Altogether, there were four panels: marketing, memoirs, novel writing, and poetry, I missed the last one. As always, I took copious notes on all — except that last one. Despite my OctPoWriMo inspired interest in poetry, I’d already committed to attending my regional NaNoWriMo kickoff party.

The NaNoWriMo kickoff party

NaNoWriMoI’d seriously joined NaNoWriMo in 2013, but didn’t attend my first in-person event until after I’d started this blog. This was my 3rd kickoff party.

I like going and meeting my local writing community. The circles overlap, but by no means encompasses those who are in the other local groups, and that weekend, I was determined to find my inner extrovert. (outer extrovert?)

I drove through the rain and made it to the library’s basement parking deck 10 minutes before kickoff time. I headed up the stairs, finding a conference room right where I remembered it from last year. The first room you get to at the top of the stairs. I held my breath, hoping it was in the same place.

Peeking in, I spotted the chairs in a circle, and the tables set up for food and drink offerings. With a sigh of relief, I headed in and signed up, adding my genre and motivation to the group display board as requested. Got my raffle ticket (and skipped putting my name on it, cause it was numbered) and goodie bag, and went about introducing myself to those near my chair (carefully selected to be right next to the snack table.)

Once we got going, everyone was asked to introduce themselves, share their NaNoWriMo forum name, years writing, and talk about this year’s project. When they got to me, my regional liaisons introduced me as our resident blogger. So I knew what I had to do.

“Hi, my name is Morgan Hazelwood. You can find me on the forums as morganHazelwood. And since I’m our resident blogger, you can find my blog over on morganHazelwood.com.”

“Folks. That’s! How you do branding,” our liaison laughed.

So, when we got to the raffle (a table full of items, in which our raffle only indicated the order of picking something off the table), I got a lot of grief for being basically the only person who DIDN’T put their name on their table.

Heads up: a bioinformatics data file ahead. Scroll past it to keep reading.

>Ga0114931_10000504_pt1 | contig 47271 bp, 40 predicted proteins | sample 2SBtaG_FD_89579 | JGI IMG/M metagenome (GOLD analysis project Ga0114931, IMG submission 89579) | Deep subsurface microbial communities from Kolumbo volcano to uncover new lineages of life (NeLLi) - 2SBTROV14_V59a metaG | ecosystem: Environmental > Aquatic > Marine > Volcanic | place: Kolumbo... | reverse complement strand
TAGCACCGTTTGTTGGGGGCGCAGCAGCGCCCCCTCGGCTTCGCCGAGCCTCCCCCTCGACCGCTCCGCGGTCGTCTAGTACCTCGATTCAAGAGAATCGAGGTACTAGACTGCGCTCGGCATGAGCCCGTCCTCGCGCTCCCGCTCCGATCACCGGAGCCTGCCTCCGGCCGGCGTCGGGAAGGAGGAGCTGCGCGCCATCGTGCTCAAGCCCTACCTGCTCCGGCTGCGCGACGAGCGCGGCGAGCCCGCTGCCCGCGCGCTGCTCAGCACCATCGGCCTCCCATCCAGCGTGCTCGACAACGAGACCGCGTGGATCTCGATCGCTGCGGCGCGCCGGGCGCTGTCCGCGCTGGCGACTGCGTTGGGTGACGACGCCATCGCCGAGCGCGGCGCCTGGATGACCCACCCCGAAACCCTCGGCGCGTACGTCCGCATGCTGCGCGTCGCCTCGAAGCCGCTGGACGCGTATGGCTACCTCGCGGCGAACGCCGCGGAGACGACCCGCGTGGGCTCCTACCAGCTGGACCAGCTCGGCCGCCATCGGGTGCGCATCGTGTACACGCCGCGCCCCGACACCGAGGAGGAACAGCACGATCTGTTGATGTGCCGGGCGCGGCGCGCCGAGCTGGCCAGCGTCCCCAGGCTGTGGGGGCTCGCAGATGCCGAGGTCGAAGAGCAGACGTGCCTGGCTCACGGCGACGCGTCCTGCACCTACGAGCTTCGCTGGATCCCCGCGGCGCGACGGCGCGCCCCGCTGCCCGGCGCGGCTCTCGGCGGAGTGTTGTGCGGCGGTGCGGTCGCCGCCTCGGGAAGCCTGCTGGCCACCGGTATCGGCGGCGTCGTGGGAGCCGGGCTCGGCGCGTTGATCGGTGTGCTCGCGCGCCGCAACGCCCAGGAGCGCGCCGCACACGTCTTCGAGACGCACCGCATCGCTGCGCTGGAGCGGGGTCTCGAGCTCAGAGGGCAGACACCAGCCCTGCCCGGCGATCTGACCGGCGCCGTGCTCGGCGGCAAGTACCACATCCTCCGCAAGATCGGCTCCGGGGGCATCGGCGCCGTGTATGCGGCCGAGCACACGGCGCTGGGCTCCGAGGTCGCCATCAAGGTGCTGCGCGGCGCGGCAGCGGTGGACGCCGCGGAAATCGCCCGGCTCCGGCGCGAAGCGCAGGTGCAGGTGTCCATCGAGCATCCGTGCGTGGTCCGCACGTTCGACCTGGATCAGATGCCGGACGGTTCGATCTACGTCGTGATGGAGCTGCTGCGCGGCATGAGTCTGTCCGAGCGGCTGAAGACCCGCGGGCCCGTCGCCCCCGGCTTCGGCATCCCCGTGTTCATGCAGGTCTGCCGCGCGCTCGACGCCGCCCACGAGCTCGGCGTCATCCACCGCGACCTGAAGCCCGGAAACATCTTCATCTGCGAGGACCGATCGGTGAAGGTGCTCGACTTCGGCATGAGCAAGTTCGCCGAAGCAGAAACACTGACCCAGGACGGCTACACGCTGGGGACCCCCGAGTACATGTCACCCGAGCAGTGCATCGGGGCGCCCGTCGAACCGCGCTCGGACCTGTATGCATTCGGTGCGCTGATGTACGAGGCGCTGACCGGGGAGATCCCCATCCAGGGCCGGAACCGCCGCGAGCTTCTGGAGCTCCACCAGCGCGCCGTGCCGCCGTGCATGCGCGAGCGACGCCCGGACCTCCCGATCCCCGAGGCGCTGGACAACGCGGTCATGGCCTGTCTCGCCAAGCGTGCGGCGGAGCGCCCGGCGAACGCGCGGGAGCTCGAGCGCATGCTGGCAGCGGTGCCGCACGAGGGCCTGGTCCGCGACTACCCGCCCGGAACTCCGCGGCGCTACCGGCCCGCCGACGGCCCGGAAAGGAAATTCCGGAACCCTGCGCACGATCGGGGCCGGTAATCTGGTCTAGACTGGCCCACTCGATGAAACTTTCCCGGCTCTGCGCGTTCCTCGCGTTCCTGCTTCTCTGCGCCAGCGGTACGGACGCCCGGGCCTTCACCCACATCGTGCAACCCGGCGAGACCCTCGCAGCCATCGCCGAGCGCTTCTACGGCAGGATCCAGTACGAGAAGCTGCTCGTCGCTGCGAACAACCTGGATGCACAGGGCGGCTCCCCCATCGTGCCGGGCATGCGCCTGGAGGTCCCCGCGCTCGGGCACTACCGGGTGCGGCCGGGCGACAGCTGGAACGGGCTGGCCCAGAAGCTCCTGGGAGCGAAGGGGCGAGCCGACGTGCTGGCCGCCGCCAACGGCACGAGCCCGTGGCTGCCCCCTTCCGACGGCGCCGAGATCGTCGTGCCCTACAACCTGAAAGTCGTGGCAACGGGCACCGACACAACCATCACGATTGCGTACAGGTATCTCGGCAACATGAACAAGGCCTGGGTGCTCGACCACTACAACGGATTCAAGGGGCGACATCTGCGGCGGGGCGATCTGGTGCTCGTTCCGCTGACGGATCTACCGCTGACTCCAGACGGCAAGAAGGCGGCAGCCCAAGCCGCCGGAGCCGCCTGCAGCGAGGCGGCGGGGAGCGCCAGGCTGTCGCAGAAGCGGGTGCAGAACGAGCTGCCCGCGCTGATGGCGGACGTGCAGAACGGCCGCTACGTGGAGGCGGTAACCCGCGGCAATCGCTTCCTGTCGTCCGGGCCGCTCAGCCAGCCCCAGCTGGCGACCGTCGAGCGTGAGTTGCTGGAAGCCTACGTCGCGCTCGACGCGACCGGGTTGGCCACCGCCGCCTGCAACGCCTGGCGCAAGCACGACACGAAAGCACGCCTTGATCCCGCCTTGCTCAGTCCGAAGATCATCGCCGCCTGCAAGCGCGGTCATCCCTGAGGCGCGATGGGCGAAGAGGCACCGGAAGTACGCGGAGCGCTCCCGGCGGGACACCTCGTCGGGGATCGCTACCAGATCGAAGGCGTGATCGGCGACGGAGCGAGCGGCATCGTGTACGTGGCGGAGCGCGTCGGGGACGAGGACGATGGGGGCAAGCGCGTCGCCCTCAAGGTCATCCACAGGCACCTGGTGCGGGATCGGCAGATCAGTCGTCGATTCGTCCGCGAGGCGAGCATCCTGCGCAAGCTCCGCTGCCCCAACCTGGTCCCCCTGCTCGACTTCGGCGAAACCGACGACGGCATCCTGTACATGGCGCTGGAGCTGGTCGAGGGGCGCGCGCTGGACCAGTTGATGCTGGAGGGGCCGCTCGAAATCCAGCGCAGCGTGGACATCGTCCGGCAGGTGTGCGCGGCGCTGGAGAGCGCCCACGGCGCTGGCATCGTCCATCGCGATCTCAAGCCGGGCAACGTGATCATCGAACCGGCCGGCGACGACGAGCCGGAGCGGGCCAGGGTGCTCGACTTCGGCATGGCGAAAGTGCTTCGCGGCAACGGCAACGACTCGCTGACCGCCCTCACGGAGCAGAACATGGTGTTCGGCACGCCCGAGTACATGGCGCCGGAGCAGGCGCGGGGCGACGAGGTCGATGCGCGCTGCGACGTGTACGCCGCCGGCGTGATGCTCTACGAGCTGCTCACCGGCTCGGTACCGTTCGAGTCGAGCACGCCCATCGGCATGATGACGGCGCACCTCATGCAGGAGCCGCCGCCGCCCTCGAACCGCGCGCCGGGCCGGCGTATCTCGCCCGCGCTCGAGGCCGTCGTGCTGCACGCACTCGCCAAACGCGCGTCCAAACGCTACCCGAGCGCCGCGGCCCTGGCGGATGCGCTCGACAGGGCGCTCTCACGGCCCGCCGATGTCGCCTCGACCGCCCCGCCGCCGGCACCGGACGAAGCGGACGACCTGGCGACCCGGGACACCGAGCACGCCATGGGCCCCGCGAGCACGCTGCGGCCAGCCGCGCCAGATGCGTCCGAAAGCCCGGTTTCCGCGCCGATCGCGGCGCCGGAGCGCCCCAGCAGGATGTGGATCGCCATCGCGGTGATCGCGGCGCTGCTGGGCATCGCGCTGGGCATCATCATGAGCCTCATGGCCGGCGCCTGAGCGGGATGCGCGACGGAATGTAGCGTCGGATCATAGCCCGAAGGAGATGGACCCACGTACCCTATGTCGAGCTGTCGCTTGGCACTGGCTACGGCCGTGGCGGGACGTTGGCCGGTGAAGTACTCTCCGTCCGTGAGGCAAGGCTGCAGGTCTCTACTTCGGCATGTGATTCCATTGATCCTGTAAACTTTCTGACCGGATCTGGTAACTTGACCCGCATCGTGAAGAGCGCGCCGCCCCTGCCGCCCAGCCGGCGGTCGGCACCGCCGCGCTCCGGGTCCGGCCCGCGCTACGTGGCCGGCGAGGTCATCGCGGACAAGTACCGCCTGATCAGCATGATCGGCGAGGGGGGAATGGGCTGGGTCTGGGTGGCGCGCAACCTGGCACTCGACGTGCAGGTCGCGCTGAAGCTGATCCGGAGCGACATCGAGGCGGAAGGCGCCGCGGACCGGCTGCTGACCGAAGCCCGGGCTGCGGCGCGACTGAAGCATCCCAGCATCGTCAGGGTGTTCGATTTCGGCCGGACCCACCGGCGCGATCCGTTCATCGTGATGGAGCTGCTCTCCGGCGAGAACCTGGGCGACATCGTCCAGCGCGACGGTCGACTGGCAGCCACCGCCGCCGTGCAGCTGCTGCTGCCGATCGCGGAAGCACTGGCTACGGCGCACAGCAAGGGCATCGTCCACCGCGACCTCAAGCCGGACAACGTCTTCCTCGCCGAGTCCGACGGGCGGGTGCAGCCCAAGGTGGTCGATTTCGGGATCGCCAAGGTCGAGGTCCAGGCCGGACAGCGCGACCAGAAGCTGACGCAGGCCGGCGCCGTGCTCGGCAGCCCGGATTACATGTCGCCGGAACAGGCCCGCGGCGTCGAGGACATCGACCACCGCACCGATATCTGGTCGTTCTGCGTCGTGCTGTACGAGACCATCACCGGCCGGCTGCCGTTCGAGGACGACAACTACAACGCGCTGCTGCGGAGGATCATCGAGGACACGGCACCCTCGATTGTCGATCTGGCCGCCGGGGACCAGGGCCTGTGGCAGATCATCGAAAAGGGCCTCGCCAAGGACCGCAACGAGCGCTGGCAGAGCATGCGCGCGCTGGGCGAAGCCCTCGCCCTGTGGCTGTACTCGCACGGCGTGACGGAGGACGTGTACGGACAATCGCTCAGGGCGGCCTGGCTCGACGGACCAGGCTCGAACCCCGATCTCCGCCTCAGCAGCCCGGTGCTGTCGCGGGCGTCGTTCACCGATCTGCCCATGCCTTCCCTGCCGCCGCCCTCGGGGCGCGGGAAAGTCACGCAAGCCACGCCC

I re-met people from previous years, chatted with first-timers, and never-finisheders. And I hope to see most of them, if not in person, then on the new-to-our-region discord chat rooms.

Plus, I ate way too many snacks, I couldn’t even finish my amazingly decadent peanut butter cupcake.

OctPoWriMo

Exploring poetry in all its forms.

               OctPoWriMo              31 Poems in 31 days

Until OctPoWriMo, my main experience with poetry was class assignments and teenage flirtations with boys and paganism.

I think my biggest surprise was how quickly I could turn a theme into a poem that I didn’t hate. I don’t think I spent more than 15 minutes on anything except my sonnet (not counting typos while inking them.)

Overall, I think I would do poetry again. Either for a themed contest or anthology or as a writing exercise to get the words flowing. Perhaps, to keep up with writing when stuck in the editing doldrums and feel like being creative.

(If you missed them, here’s week 1, 2, 3, 4, and 5.)

Blog/Vlog

Clearly, I was still vlogging and blogging the last two weeks, with those poetry roundups, some author spotlights, and of course, my weekly blog and vlog posts.

Last week’s blog and vlog were done after spending 6-8pm handing out candy while debugging code for my day job.¬† Then, I finished drafting and editing my post, set up my camera, and went to work. After my second take, I found out that the audio wasn’t what I like, but I tried both my plug-in camera and my built-in laptop one. With midnight coming quickly and a long day at work ahead of me, I went ahead and posted what I could. Then did a round of packing for World Fantasy Con and snuck in 110 words right after midnight.

I’ve been working on making my non-panel write-up blog posts more personalized, while still having useful tips that can help other writers. (Let me know how I’m doing.)